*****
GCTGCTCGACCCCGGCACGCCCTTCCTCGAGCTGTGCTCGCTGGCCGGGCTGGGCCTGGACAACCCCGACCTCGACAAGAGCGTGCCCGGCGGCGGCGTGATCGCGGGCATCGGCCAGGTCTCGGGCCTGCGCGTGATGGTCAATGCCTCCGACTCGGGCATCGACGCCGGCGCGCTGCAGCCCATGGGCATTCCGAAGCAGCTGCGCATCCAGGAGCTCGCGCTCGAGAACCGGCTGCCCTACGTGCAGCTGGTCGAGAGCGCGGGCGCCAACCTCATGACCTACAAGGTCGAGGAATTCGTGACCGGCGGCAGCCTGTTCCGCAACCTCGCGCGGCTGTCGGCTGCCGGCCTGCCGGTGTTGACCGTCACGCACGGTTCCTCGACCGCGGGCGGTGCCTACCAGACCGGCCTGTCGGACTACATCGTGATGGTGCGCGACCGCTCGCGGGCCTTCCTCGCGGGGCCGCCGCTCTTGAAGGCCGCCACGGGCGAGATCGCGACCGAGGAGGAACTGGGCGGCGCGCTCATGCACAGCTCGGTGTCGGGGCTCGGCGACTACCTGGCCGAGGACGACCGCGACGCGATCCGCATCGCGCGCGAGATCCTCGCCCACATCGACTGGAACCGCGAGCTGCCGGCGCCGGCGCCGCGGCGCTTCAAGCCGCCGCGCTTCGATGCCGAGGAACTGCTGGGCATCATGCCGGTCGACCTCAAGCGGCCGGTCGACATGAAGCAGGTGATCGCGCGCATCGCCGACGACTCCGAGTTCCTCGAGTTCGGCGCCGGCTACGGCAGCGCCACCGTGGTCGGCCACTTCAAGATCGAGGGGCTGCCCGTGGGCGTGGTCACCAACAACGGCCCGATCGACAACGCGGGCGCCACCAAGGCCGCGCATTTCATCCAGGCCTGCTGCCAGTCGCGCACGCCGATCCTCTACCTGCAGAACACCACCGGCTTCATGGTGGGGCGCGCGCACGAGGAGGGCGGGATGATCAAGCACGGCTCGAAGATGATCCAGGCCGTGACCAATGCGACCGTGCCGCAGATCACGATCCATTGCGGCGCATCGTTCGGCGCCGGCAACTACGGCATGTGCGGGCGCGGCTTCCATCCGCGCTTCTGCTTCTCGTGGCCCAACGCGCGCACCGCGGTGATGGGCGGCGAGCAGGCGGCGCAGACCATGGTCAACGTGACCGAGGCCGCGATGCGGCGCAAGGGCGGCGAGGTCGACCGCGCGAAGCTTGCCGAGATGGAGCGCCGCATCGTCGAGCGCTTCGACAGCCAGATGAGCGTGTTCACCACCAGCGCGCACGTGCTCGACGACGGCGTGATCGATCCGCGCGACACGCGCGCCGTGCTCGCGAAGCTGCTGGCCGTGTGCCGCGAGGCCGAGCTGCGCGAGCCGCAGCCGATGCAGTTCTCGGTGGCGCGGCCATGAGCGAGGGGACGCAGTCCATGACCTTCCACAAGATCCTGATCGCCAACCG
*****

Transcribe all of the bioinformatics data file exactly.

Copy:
GCTGCTCGACCCCGGCACGCCCTTCCTCGAGCTGTGCTCGCTGGCCGGGCTGGGCCTGGACAACCCCGACCTCGACAAGAGCGTGCCCGGCGGCGGCGTGATCGCGGGCATCGGCCAGGTCTCGGGCCTGCGCGTGATGGTCAATGCCTCCGACTCGGGCATCGACGCCGGCGCGCTGCAGCCCATGGGCATTCCGAAGCAGCTGCGCATCCAGGAGCTCGCGCTCGAGAACCGGCTGCCCTACGTGCAGCTGGTCGAGAGCGCGGGCGCCAACCTCATGACCTACAAGGTCGAGGAATTCGTGACCGGCGGCAGCCTGTTCCGCAACCTCGCGCGGCTGTCGGCTGCCGGCCTGCCGGTGTTGACCGTCACGCACGGTTCCTCGACCGCGGGCGGTGCCTACCAGACCGGCCTGTCGGACTACATCGTGATGGTGCGCGACCGCTCGCGGGCCTTCCTCGCGGGGCCGCCGCTCTTGAAGGCCGCCACGGGCGAGATCGCGACCGAGGAGGAACTGGGCGGCGCGCTCATGCACAGCTCGGTGTCGGGGCTCGGCGACTACCTGGCCGAGGACGACCGCGACGCGATCCGCATCGCGCGCGAGATCCTCGCCCACATCGACTGGAACCGCGAGCTGCCGGCGCCGGCGCCGCGGCGCTTCAAGCCGCCGCGCTTCGATGCCGAGGAACTGCTGGGCATCATGCCGGTCGACCTCAAGCGGCCGGTCGACATGAAGCAGGTGATCGCGCGCATCGCCGACGACTCCGAGTTCCTCGAGTTCGGCGCCGGCTACGGCAGCGCCACCGTGGTCGGCCACTTCAAGATCGAGGGGCTGCCCGTGGGCGTGGTCACCAACAACGGCCCGATCGACAACGCGGGCGCCACCAAGGCCGCGCATTTCATCCAGGCCTGCTGCCAGTCGCGCACGCCGATCCTCTACCTGCAGAACACCACCGGCTTCATGGTGGGGCGCGCGCACGAGGAGGGCGGGATGATCAAGCACGGCTCGAAGATGATCCAGGCCGTGACCAATGCGACCGTGCCGCAGATCACGATCCATTGCGGCGCATCGTTCGGCGCCGGCAACTACGGCATGTGCGGGCGCGGCTTCCATCCGCGCTTCTGCTTCTCGTGGCCCAACGCGCGCACCGCGGTGATGGGCGGCGAGCAGGCGGCGCAGACCATGGTCAACGTGACCGAGGCCGCGATGCGGCGCAAGGGCGGCGAGGTCGACCGCGCGAAGCTTGCCGAGATGGAGCGCCGCATCGTCGAGCGCTTCGACAGCCAGATGAGCGTGTTCACCACCAGCGCGCACGTGCTCGACGACGGCGTGATCGATCCGCGCGACACGCGCGCCGTGCTCGCGAAGCTGCTGGCCGTGTGCCGCGAGGCCGAGCTGCGCGAGCCGCAGCCGATGCAGTTCTCGGTGGCGCGGCCATGAGCGAGGGGACGCAGTCCATGACCTTCCACAAGATCCTGATCGCCAACCG